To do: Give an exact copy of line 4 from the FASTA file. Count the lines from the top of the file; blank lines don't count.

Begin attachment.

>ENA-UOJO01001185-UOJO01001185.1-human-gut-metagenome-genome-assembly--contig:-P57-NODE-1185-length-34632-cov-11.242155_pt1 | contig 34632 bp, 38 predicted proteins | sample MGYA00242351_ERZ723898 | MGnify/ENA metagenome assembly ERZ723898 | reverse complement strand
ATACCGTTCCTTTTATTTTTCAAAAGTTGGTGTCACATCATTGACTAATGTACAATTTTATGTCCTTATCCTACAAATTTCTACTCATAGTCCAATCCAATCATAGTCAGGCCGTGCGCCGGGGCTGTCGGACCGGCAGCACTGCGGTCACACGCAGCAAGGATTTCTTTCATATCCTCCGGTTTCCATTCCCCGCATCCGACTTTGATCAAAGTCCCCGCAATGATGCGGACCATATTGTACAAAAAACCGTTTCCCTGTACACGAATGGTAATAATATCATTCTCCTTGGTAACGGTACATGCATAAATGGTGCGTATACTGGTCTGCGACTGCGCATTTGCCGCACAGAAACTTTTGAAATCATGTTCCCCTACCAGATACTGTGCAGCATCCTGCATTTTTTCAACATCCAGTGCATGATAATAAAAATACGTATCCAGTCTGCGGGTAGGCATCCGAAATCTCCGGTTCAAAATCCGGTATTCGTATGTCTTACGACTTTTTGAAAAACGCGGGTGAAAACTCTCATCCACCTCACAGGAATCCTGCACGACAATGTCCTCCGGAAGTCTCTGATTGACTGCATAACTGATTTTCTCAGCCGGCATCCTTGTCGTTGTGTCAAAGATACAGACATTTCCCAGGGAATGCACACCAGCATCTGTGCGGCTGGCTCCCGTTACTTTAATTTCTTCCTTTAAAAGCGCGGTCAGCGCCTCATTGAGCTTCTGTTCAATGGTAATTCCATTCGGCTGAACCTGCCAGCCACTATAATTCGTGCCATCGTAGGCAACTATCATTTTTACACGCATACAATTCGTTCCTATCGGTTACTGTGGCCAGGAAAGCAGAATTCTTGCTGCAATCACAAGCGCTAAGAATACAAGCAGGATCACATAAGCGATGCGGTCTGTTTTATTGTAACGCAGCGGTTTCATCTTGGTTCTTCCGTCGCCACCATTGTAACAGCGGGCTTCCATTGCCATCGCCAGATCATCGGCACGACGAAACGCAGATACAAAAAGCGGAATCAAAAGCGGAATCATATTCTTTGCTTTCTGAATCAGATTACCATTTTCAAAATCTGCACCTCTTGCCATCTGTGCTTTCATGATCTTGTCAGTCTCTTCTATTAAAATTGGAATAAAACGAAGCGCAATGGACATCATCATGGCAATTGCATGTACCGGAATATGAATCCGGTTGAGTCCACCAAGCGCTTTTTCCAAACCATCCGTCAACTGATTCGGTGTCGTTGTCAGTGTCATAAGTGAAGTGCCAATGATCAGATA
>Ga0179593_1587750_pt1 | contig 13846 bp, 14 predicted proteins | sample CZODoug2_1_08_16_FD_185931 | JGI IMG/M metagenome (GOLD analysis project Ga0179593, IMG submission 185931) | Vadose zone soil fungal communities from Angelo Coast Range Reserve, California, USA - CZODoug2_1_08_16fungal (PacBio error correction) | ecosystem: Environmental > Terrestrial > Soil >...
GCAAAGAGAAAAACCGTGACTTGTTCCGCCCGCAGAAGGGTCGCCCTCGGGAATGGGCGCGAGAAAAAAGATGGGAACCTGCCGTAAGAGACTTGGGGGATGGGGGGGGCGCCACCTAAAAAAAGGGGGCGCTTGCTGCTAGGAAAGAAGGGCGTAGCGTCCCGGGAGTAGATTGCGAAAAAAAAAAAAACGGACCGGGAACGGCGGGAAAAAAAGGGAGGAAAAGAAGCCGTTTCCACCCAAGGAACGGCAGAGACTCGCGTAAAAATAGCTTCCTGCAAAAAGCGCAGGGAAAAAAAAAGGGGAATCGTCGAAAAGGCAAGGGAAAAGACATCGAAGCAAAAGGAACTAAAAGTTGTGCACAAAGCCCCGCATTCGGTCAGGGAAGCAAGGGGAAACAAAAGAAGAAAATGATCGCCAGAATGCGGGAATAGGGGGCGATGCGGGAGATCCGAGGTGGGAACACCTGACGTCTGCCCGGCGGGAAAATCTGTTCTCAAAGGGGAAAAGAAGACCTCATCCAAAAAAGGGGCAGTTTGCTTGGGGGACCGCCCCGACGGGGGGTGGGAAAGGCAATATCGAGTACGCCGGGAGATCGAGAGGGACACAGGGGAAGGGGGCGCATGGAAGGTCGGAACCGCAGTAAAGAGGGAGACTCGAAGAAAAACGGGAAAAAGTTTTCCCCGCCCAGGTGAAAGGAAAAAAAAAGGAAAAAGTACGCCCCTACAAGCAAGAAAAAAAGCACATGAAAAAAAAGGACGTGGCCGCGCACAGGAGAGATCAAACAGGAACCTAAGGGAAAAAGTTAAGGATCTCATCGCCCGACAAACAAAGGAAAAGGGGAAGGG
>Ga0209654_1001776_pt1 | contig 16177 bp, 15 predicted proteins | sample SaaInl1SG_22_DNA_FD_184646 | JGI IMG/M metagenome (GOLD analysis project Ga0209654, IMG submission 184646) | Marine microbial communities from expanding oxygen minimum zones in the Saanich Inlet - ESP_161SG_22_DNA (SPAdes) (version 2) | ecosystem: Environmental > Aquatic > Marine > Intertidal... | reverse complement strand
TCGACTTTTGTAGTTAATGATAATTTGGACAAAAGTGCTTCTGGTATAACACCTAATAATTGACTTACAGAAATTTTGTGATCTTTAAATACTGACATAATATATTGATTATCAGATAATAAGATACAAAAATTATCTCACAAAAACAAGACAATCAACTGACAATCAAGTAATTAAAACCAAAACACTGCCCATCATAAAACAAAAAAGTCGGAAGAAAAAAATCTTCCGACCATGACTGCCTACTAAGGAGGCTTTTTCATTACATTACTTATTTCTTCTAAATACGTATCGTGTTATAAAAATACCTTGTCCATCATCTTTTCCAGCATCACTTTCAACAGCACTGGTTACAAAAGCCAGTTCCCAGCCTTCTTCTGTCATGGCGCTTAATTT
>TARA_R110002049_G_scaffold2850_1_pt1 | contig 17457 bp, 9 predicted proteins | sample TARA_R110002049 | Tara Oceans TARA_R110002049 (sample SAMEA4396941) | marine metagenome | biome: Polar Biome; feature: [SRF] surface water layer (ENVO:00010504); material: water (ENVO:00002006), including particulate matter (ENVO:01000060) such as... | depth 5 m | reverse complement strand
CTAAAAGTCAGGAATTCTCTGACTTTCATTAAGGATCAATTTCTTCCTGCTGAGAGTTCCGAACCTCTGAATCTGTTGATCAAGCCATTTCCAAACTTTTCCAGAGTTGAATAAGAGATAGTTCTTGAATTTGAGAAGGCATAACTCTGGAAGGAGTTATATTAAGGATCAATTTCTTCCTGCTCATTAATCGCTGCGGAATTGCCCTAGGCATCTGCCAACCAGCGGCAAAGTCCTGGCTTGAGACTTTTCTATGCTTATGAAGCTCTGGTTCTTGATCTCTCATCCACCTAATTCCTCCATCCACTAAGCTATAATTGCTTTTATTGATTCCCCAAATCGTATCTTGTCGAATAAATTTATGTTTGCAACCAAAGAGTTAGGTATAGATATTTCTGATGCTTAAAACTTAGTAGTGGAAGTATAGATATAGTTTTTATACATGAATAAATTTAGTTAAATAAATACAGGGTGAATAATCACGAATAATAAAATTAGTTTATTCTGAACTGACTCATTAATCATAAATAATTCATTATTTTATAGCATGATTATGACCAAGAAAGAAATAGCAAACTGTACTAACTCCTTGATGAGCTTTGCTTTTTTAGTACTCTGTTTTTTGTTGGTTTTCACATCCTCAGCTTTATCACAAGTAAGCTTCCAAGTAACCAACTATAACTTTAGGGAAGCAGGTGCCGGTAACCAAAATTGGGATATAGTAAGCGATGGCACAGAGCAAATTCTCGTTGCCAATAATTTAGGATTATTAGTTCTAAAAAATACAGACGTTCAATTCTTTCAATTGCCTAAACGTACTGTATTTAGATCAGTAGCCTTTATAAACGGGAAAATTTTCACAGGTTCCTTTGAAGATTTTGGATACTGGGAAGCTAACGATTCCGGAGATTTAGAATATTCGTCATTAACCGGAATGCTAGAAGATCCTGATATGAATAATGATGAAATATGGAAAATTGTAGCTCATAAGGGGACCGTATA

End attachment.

GCAAAGAGAAAAACCGTGACTTGTTCCGCCCGCAGAAGGGTCGCCCTCGGGAATGGGCGCGAGAAAAAAGATGGGAACCTGCCGTAAGAGACTTGGGGGATGGGGGGGGCGCCACCTAAAAAAAGGGGGCGCTTGCTGCTAGGAAAGAAGGGCGTAGCGTCCCGGGAGTAGATTGCGAAAAAAAAAAAAACGGACCGGGAACGGCGGGAAAAAAAGGGAGGAAAAGAAGCCGTTTCCACCCAAGGAACGGCAGAGACTCGCGTAAAAATAGCTTCCTGCAAAAAGCGCAGGGAAAAAAAAAGGGGAATCGTCGAAAAGGCAAGGGAAAAGACATCGAAGCAAAAGGAACTAAAAGTTGTGCACAAAGCCCCGCATTCGGTCAGGGAAGCAAGGGGAAACAAAAGAAGAAAATGATCGCCAGAATGCGGGAATAGGGGGCGATGCGGGAGATCCGAGGTGGGAACACCTGACGTCTGCCCGGCGGGAAAATCTGTTCTCAAAGGGGAAAAGAAGACCTCATCCAAAAAAGGGGCAGTTTGCTTGGGGGACCGCCCCGACGGGGGGTGGGAAAGGCAATATCGAGTACGCCGGGAGATCGAGAGGGACACAGGGGAAGGGGGCGCATGGAAGGTCGGAACCGCAGTAAAGAGGGAGACTCGAAGAAAAACGGGAAAAAGTTTTCCCCGCCCAGGTGAAAGGAAAAAAAAAGGAAAAAGTACGCCCCTACAAGCAAGAAAAAAAGCACATGAAAAAAAAGGACGTGGCCGCGCACAGGAGAGATCAAACAGGAACCTAAGGGAAAAAGTTAAGGATCTCATCGCCCGACAAACAAAGGAAAAGGGGAAGGG